Jules A. G. Bastin (1889 - December 1, 1944) was an officer in the Belgian army during World War I. The Germans captured him during the invasion of Belgium in 1914. He became famous during his captivity for repeated escape attempts. He eventually succeeded on his tenth try.
At the beginning of World War II, he held the rank of colonel and served as Chief of Staff of the Belgian Cavalry Corps. After the invasion of Belgium by the Germans in 1940 he fled to France and joined the underground movement by taking command of the Belgian Legion. The Belgian government based in London made him the commander of all their underground military forces on December 30, 1942. He was arrested twice, first in April 1943 and later in November 1943. After his arrest in November he was sent to the Gross-Rosen concentration camp where he died on December 1, 1944. The Belgian government promoted him to the rank of major general posthumously in August 1946.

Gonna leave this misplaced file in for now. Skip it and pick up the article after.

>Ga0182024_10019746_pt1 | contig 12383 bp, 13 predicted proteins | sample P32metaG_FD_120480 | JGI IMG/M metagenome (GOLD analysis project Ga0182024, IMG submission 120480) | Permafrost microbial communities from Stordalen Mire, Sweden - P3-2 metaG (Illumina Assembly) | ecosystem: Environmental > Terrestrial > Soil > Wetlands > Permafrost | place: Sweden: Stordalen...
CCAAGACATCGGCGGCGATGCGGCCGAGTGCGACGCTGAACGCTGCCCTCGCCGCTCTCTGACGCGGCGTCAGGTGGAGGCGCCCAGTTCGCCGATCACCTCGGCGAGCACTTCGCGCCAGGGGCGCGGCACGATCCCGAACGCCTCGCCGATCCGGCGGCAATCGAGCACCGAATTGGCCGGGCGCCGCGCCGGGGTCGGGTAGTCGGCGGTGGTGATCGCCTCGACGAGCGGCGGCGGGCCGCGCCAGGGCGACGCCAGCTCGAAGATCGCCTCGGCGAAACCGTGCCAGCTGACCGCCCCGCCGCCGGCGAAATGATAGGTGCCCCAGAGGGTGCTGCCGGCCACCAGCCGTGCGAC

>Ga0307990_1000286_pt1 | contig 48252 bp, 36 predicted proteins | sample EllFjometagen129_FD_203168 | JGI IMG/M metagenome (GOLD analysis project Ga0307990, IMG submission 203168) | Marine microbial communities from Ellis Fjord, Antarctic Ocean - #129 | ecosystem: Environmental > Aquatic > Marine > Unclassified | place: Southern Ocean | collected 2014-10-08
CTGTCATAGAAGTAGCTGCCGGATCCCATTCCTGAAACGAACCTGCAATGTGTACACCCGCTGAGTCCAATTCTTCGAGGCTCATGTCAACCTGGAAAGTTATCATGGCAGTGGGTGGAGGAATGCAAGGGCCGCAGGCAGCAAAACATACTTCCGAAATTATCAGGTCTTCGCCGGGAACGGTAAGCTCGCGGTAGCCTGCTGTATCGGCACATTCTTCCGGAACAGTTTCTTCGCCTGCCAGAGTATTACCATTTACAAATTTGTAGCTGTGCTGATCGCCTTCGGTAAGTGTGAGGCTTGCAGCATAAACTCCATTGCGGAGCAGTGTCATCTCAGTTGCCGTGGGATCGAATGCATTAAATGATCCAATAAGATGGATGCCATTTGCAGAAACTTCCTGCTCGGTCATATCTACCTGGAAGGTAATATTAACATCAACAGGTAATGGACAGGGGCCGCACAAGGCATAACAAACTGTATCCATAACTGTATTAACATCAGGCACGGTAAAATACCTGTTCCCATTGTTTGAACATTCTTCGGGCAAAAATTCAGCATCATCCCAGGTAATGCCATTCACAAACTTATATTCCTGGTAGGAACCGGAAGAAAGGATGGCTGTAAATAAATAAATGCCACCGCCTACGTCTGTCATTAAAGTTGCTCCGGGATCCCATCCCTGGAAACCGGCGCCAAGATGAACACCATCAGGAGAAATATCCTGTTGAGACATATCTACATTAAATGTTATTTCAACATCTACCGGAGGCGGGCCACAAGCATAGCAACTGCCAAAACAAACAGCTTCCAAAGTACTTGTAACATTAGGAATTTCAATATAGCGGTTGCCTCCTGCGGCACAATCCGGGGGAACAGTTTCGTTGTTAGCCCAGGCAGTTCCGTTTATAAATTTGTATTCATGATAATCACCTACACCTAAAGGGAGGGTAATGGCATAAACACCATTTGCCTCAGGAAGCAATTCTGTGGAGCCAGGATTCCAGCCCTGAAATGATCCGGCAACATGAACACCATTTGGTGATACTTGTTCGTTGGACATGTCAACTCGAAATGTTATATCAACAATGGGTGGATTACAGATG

- Baudot, Marcel, et al., ed (1977). The Historical Encyclopedia of World War II. New York: Greenwich House.
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